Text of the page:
Cardiovascular Exercise and Bone Health

Cardiovascular exercise is important for overall health.

Coronary heart disease is actually the leading cause of death for both men and women ( Although healthy diet and management of stress are very important, regular exercise for our heart muscle is often undervalued and overlooked.

Cardiovascular exercise can improve many other aspects of our health: blood flow to increase healing of tissues, pain reducing chemicals released in your brain, and many more.

Per the American College of Sports Medicine, recommendations for endurance exercise are: “150 minutes per week of moderate to vigorous physical activity, performed ideally in 20-30 min bouts”. However, thankfully, research has shown even doing shorter bouts of exercise regularly is still beneficial.

Although I am a physical therapist, I am not your personal therapist. This information is for educational purposes. Please see the medical disclaimer.

Bone health can be increased with cardiovascular exercise.

Not all cardiovascular exercise is impactful for stimulating bone. The correct types of exercise can play a significant role in improving bone health. Unfortunately, according to the Bone Health and Osteoporosis Foundation (2022), around 54 million Americans are at risk of osteoporosis due to low bone mass. Many people have no idea they have low bone mass, and could easily be missing out on participating in activity to increase their bone health. Therefore, being aware of the best exercises to both strengthen your heart and bones may increase your health and prevent problems down the road!

Tips to increase your bone health with cardiovascular exercises:

When most people think of treatment for osteoporosis, they think of medication. However, physical therapy and the correct types of exercise can play a significant role in improving bone health, strength, safety, and prevention.

  1. Watch your posture and keep your core engaged with all exercise. Don’t set the resistance too high on a machine (elliptical or stair machine) so that you have to lean forward in poor alignment.
  2. Avoid activities that cause bending forward at your trunk- trunk flexion, and especially flexion with rotation, if you have osteoporosis. Use precaution with rowing machines.
  3. The body parts that bear weight during the activity are the bones which will be strengthened.
  4. The greater the impact the greater the stimulation of the bone, but balance that with safety, pain, and the integrity of the bone you are impacting. Light jumping rope with caution is helpful if you can perform it safely (check with your health provider to see if it is appropriate for you).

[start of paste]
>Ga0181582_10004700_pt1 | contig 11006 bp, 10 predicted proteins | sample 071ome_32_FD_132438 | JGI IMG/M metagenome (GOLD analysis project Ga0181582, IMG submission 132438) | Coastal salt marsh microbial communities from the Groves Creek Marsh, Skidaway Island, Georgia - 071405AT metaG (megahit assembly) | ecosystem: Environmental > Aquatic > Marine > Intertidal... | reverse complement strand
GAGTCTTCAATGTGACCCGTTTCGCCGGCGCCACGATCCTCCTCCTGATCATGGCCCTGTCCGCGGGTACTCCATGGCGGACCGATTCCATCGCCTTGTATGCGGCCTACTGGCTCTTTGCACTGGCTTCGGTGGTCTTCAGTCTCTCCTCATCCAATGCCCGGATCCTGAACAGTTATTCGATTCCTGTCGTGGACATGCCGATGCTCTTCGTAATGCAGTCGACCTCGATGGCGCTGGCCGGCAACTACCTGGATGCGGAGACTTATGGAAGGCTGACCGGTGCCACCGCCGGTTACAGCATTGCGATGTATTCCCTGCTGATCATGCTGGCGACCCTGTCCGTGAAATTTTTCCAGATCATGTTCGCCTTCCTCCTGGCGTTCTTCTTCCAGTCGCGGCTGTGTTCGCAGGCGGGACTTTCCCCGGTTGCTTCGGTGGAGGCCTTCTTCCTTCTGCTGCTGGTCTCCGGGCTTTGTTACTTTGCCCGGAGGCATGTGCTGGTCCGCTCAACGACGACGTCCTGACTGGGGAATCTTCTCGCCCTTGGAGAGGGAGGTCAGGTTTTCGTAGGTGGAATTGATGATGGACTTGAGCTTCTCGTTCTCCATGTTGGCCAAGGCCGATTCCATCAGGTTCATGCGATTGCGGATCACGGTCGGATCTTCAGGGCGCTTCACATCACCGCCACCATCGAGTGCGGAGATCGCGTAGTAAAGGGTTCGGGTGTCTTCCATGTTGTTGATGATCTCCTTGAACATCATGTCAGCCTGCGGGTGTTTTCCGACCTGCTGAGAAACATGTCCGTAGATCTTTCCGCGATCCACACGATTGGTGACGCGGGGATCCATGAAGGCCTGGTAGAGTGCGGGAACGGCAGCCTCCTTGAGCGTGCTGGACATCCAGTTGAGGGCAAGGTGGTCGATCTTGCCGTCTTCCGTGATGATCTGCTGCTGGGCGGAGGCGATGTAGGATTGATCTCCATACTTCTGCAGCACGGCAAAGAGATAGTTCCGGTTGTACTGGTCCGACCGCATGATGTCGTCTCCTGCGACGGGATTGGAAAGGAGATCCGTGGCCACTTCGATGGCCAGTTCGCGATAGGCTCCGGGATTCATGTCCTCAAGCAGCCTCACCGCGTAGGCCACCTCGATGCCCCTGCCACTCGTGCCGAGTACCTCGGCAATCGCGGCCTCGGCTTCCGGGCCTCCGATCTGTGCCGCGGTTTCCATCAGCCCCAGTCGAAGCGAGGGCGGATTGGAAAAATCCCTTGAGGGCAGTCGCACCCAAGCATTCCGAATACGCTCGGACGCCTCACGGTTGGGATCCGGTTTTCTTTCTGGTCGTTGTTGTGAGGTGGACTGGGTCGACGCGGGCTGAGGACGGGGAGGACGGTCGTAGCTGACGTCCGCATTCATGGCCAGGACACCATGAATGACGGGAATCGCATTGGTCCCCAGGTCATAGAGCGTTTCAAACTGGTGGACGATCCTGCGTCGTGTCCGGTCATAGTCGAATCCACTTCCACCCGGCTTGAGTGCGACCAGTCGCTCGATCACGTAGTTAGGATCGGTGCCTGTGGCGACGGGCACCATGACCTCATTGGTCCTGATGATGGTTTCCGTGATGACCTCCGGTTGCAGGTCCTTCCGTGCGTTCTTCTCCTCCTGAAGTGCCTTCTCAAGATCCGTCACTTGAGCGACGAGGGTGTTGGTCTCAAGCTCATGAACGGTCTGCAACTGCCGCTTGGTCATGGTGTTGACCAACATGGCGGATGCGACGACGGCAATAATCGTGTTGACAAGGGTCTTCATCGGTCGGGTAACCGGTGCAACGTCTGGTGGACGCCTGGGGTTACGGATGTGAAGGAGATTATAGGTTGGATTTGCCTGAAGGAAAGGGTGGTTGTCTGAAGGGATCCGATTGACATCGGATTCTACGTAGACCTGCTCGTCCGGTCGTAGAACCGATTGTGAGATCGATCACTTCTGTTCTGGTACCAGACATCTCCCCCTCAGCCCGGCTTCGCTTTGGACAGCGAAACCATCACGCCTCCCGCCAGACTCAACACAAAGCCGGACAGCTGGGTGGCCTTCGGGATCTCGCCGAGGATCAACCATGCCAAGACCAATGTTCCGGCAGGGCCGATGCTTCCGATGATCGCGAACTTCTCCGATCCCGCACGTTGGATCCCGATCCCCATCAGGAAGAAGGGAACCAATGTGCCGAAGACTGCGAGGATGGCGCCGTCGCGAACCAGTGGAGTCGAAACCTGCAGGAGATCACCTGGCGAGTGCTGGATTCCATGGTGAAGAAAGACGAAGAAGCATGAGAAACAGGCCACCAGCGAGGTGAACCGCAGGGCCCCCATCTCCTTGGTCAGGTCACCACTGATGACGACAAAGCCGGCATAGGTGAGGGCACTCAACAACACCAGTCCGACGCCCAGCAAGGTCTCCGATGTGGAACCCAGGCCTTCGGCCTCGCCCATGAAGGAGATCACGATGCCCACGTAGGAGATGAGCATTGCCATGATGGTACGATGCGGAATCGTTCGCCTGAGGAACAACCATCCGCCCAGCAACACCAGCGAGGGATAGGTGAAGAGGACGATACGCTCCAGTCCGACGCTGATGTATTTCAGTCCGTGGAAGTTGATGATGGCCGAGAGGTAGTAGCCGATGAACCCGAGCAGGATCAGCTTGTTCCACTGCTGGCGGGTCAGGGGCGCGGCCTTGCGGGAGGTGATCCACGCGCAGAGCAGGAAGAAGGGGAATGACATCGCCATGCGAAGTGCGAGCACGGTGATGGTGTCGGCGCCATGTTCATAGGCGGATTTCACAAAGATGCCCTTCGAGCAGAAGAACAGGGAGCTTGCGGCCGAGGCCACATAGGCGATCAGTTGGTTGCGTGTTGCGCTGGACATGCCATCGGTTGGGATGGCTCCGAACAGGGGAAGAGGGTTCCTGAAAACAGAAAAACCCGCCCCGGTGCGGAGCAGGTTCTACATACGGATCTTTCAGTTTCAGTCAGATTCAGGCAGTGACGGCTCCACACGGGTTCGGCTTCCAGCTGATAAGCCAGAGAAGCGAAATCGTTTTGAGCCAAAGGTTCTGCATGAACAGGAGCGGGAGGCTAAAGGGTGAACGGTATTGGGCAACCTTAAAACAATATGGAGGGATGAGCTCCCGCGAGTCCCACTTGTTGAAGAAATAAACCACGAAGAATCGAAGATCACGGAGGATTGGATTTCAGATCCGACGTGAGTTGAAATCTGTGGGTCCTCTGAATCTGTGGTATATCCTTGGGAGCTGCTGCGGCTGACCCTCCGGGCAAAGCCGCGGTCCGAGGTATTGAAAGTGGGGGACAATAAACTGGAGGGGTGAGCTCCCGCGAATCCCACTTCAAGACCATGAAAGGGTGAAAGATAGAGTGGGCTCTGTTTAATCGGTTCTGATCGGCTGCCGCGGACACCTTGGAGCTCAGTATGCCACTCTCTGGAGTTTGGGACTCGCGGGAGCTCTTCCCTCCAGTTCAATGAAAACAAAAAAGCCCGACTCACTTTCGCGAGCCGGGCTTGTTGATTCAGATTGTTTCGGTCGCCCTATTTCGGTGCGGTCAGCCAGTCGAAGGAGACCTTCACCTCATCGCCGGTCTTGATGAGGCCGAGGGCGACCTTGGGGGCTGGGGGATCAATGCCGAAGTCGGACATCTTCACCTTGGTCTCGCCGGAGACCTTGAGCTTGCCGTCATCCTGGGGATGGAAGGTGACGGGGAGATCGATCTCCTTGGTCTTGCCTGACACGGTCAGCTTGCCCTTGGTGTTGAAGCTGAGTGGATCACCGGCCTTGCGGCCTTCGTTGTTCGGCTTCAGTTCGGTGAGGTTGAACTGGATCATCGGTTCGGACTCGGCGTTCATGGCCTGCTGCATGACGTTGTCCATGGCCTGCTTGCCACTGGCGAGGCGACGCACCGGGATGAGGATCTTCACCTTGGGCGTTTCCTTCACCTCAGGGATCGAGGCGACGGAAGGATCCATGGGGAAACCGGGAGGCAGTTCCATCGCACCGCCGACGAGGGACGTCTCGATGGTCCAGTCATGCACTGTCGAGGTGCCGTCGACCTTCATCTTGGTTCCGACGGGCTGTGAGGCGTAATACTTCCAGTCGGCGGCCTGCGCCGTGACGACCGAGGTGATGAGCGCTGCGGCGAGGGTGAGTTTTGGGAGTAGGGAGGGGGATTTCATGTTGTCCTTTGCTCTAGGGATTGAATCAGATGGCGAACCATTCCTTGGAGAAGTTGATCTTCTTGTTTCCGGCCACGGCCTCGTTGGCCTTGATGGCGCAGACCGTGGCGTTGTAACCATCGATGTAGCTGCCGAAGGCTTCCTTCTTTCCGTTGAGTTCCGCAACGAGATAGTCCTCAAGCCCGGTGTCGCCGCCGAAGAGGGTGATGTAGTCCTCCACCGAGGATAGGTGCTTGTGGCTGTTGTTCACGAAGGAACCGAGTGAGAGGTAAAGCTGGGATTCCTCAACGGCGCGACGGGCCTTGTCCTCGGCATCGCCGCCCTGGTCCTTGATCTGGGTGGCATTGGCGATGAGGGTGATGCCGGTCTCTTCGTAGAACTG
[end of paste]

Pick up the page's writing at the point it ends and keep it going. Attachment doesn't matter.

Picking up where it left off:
5. Although swimming is great for osteoarthritis (joint pain) the buoyancy of the water detracts from impact stimulating the bone, and is not helpful for increasing bone mass.
  6. Biking is similar to swimming where the impact into the bone is minimal, therefore the bone stimulation is lacking.
  7. An exercise class with standing activities, step class (affiliate link), or dance moves will provide impact. Be cautious with bending or twisting, and balance safety.
  8. Walking or jogging are great for bone stimulation for legs and hips. According to research a 2.5 mph minimum pace is where stimulation of the bone begins with walking. (Pellikaan, et al 2018)
  9. Progress by adding hills, steps, increasing speed, or hiking with walking poles. 
  10. One popular method to increase bone stress and challenge with walking is to use a weighted vest (affiliate link)- be cautious of increasing joint pain (think hips and knees), and talk with your health care provider for specific recommendations.

Monitor your exercise and improve your follow through and progress with printable health handouts! Print this FREEBIE out to log your walking, and check the blog for more!

Creative Home Therapy Printable Packets or Health Packets on

Other posts you may like:

10 Tips for a Senior Walking Program

Tips for Preventing Falls

My Top 10 Do’s and Don’ts for Osteoporosis

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3 thoughts on “Cardiovascular Exercise and Bone Health

  1. I am a registered nurse and this information used to get beat into our heads during nursing school. Cardiovascular exercises is one of the best way to fight heart disease. I would have to keep this reminder in mind when I am at the gym. Thank you so much for this!

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